Oct 12, 2020Automated harvesters power up for strawberries
Automated strawberry harvests are taking place in select fields of California and Florida, as the robots become more commercial and less experimental.
The California Polytechnical University’s Strawberry Center in late August conducted a virtual field day with updates on equipment. It wasn’t just about the robots; presentations from researchers included plans for improved lygus bug vacuums and tools for punching transplant holes into plastic bed covers.
“Now, more than ever, strawberry growers are looking toward technology for solutions, said researcher John Lin, who heads up the robotics projects for the Strawberry Center.
The field day included updates of strawberry harvester projects from three firms: Advanced.farm, Harvest CROO and Traptic. Here are some updates on those three harvesters, in the words of their developers:
After several years of development, the investment group led by Gary Wishnatzki of Wish Farms anticipates its Harvest CROO robot will soon participate in commercial harvests.
“Our expectation is we will be commercially picking fresh berries this coming season with the one prototype we have,” Wishnatzki told Vegetable Growers News. “We did do some commercial picking for processed berries last season, on a small scale, but our expectation is we’ll be doing more widespread use this coming season.”
If the harvest goes well, the group plans to build a small fleet of the machines for the following year and begin commercializing the product, he said.
He’s the co-founder and managing partner of Harvest CROO Robotics, which now includes investments from brands across the industry, such as Driscoll’s, Naturipe and the packaging products company Sonoco. Wishnaki said investors represent roughly 70% of the U.S. strawberry industry, in addition to private equity.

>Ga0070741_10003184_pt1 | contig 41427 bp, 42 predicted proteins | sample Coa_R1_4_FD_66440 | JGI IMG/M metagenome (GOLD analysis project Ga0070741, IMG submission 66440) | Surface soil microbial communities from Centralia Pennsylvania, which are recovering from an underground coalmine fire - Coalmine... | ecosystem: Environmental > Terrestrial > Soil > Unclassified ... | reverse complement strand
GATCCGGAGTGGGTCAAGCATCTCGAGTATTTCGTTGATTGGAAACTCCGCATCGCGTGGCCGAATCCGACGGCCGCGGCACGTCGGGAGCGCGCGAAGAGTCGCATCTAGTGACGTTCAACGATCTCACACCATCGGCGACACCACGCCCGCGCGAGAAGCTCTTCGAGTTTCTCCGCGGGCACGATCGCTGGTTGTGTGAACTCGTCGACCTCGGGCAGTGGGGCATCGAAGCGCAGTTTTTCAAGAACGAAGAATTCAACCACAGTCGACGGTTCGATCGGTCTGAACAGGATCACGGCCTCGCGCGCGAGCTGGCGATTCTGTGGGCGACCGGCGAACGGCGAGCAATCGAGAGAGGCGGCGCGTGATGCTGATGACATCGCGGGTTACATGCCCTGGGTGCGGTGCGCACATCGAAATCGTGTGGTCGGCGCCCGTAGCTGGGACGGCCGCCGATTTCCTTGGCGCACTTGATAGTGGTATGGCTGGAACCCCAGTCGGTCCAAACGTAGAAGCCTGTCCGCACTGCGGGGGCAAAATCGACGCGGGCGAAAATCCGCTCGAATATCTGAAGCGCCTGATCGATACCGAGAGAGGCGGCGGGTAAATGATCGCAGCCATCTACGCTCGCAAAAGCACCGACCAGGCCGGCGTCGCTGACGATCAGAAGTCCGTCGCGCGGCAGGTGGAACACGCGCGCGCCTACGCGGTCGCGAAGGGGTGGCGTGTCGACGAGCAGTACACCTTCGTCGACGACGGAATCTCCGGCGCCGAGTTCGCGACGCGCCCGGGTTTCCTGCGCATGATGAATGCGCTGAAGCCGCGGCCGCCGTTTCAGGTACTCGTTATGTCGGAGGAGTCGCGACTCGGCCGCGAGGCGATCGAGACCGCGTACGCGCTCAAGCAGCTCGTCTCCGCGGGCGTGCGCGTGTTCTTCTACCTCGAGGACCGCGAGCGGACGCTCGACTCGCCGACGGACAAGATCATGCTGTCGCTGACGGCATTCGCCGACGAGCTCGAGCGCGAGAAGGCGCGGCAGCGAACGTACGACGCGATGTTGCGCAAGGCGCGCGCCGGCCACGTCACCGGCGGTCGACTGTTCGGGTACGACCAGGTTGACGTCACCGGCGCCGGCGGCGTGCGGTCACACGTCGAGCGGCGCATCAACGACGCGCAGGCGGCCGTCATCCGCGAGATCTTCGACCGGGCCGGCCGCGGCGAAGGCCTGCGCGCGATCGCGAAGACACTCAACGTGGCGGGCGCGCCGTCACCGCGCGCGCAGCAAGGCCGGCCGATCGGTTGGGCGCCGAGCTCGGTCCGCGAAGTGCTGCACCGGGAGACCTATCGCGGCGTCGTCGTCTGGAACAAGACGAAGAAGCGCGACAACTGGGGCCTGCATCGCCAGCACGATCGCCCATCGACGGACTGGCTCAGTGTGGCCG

“It’s a collaborative effort,” he said. The Harvest CROO has been field-tested on G&D Farms, a 600-acre Florida strawberry farm owned by Wishnatzki.
There are some differentiations between the Harvest CROO and other ventures, Wishnatzki said. First, the Harvest CROO, like Traptic and Advanced.farm, are built to harvest conventional strawberry fields that are standard for U.S. growers, while other developers are exploring robotics alongside modified growing systems such as elevated beds.
“Those systems only work if you’re able to sell berries for a much higher price than we’re currently able to sell berries for,” Wishnatzki said. Second, while some groups are describing their projects as “harvest aids,” his team is attempting to match the thoroughness of humans.
“We’re attempting to do it where we clear as many berries as human harvesters,” Wishnatzki said. The Harvest CROO is being developed alongside a system for sorting out the bad berries. “Somebody asked me early on, when will I declare a success for this, and I said, ‘When we have parity with humans.’ And we currently see a path to that right now. With these corrective actions we’re doing this summer, I believe we’ll have parity with humans, so that’s a major claim, once we’re able to do that. We’re not quite there, yet, but we do see the path to … being there by next season.”
Built for Florida- and northern-California-style beds, Harvest CROO runs four beds wide.
“We’re currently able to clear a plant in about 8 seconds – that’s clearing at least three berries off of the plant,” Wishnatzki said. “And the robot itself has a total of 16 robotic heads … we’re clearing 16 plants in about 8 seconds.
Growers interested in the program are encouraged to visit harvestcroo.com.
Advanced.farm co-founder Kyle Cobb provided the following written update to Vegetable Growers News: